I am really surprised when I come across the Cointreau-Kirkland Signature co-pack. Why? Even though the pairing makes perfect sense (Cointreau tastes much better than Triple Sec in margaritas), I think it’s a bit unusual for a well-known brand to be packed with Costco’s house brand, Kirkland. The box itself has three margarita recipes on the back, along with some Cointreau brand copy and a history of the margarita on the sides. I think people will make the purchase in response to the “Just add Tequila” message. Pretty good work. (Again, full disclosure, we’ve done some work over the years with Rémy Cointreau USA.)​

TAKEAWAY

This co-pack is a clever way to educate consumers on how to upgrade their margaritas with Cointreau. It will push trial of Cointreau, while allowing Kirkland to share a portion of Cointreau brand equity. The big-box store environment subverts any negative pull from the “added-value” messaging, as consumers are willing to give even Luxury brands permission to utilize this tactic during warehouse-style shopping.

BUY RITE LIQUORS

The next stop on my journey is Buy Rite Liquors, a chain with about 45 locations across New Jersey. I’ve heard Buy Rite referred to as a discount store but I’ve never really perceived it as being specifically aimed at low pricing (not usually a Luxury brand tactic), so it should be interesting to see how Luxury brands are activating in this space. Although this location appears to be quite new, it’s small and has a pretty minimal Spirits selection. There are a handful of VAPs and shelf-mounted take-ones.

TAKEAWAY

So, what are Luxury Spirits brands doing within this space that works (for me)? Again, a well-thought out VAP like the St. Germain “Apertif Kit” that tells me clearly how to use the product. It’s great. Also, Hennessy Cognac (yes, another former client) has a simple, acrylic shelf-mounted piece that helps unify and call attention to their bottles. It’s understated and cool.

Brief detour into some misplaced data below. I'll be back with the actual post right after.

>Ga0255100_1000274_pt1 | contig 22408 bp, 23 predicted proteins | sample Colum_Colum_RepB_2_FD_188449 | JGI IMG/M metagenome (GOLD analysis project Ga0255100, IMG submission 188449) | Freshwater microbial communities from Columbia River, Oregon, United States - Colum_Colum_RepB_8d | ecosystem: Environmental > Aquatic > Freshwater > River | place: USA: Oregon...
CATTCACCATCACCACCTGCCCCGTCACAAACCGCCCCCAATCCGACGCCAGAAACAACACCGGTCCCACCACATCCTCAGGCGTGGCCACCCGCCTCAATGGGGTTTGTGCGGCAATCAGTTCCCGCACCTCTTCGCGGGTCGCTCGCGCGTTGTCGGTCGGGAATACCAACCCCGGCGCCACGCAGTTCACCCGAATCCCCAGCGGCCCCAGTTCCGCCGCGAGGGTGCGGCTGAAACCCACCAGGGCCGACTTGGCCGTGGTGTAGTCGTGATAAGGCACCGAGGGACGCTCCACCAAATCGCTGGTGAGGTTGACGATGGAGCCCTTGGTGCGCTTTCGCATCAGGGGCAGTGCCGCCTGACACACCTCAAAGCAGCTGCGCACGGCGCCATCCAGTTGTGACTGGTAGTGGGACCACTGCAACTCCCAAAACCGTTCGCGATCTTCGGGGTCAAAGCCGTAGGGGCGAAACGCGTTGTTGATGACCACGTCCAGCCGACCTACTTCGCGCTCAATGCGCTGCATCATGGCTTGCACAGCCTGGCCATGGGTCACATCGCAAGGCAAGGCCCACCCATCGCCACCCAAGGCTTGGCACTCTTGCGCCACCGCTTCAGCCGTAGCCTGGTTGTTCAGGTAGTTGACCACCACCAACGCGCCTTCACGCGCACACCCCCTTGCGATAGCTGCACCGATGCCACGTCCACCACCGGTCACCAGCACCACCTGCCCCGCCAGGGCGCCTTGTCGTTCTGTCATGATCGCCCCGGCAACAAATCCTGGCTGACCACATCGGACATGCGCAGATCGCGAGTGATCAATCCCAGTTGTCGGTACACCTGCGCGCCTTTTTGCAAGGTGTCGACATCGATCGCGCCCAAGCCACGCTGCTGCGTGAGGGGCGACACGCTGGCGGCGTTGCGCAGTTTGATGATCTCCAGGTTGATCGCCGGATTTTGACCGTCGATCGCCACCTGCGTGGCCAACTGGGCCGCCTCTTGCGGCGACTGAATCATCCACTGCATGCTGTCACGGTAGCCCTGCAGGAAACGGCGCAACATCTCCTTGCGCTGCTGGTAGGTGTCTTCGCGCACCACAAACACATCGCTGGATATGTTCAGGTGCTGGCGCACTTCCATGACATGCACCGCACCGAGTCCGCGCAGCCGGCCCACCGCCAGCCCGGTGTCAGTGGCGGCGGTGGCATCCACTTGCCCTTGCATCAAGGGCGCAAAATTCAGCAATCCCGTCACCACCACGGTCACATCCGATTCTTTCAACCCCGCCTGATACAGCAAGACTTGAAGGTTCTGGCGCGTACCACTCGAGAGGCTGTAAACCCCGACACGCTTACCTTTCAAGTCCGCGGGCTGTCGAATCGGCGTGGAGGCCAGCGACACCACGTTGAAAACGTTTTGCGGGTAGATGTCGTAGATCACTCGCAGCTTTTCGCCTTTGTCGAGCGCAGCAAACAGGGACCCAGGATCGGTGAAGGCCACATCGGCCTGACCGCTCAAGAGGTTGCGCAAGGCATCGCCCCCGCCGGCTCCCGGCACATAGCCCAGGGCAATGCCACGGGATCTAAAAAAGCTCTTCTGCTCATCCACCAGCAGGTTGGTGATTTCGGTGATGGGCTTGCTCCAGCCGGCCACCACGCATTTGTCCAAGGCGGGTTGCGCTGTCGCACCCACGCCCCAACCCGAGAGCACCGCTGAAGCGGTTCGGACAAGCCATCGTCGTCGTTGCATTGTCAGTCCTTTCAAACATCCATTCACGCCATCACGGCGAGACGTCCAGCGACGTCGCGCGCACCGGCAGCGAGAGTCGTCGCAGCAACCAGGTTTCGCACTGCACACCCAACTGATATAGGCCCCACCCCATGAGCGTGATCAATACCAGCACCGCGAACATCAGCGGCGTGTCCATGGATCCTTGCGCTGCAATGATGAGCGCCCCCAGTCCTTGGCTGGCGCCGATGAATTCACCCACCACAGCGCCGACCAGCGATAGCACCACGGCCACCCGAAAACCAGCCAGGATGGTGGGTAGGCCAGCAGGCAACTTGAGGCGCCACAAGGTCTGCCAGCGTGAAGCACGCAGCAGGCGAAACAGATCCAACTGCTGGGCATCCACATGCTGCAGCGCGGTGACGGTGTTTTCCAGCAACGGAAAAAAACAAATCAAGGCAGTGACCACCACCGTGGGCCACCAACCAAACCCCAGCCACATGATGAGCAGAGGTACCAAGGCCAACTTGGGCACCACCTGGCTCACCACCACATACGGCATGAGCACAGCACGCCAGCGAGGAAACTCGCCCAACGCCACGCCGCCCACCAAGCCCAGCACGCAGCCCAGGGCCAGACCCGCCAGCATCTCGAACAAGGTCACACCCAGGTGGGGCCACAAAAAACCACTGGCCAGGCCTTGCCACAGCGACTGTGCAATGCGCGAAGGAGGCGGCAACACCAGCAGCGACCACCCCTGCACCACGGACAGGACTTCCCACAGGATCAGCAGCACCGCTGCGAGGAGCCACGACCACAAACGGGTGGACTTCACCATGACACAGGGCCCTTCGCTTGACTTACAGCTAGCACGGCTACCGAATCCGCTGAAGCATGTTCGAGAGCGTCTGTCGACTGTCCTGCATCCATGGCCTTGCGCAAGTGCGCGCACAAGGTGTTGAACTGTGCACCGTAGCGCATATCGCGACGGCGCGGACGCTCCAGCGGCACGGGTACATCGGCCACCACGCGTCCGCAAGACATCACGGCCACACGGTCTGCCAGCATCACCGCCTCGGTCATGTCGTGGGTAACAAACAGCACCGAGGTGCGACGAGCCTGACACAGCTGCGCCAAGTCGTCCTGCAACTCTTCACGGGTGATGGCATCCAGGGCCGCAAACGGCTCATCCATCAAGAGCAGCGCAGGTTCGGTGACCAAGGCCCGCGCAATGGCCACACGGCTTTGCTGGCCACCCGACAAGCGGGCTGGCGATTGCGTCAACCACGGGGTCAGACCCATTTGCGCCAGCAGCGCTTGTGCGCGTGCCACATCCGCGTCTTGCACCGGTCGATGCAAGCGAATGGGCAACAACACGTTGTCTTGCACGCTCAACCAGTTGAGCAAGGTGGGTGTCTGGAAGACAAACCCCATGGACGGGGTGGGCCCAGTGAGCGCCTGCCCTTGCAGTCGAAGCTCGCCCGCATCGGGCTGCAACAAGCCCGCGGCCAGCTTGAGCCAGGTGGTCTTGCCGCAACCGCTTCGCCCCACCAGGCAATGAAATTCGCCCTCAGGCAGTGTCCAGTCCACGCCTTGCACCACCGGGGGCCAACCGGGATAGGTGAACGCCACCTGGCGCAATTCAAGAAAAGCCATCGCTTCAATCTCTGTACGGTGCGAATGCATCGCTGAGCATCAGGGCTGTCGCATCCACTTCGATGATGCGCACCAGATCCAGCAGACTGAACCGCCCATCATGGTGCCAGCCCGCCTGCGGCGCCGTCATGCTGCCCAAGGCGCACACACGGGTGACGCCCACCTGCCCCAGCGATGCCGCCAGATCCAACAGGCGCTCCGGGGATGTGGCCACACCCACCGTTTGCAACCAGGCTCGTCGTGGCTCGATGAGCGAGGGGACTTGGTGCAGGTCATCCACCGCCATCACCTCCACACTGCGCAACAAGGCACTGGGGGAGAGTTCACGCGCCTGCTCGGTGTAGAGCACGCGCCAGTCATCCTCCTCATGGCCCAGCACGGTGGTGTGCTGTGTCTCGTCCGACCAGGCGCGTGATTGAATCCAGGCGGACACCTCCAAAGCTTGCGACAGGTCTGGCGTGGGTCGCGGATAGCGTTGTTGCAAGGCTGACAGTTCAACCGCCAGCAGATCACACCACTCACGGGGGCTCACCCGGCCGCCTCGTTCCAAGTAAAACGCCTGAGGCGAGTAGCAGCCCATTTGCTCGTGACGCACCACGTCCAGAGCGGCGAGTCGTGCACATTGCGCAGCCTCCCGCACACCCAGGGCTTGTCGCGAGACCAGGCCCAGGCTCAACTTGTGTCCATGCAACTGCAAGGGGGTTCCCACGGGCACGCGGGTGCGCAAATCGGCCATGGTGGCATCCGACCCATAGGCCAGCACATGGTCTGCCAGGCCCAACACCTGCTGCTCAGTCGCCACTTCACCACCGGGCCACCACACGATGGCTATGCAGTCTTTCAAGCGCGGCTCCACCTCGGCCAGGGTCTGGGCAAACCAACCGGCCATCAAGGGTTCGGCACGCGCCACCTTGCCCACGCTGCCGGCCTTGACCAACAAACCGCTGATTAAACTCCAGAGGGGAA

Try to remember the shopper’s state of mind. I was slowly making my way through the store specifically to observe, while an actual consumer would be faster and would likely be seeking out specific products to purchase. Benefit brand-based messaging will cut through the noise and clutter better than traditional Above-the-Line advertising headlines​

ALL IN ALL?

While mass Spirits brands can always rely on discount pricing to capture the attention of consumers, Luxury brands have to be more creative. For Luxury Spirits brands there’s a huge in-store opportunity: added-value seems to work in big-box stores, while well-crafted materials with good imagery, messaging and content will connect with consumers. It really comes down to properly considering a consumer’s pre-existing perception of the brand, because after someone crosses the threshold into these spaces any number of executions and distractions can steer them toward or away from brands and products.

Luxury Spirits brands would be better served to pivot away from just trying to increase visibility with posters and banners, and instead develop engaging promotional materials that provide education and/or a clear functional benefit to consumers.​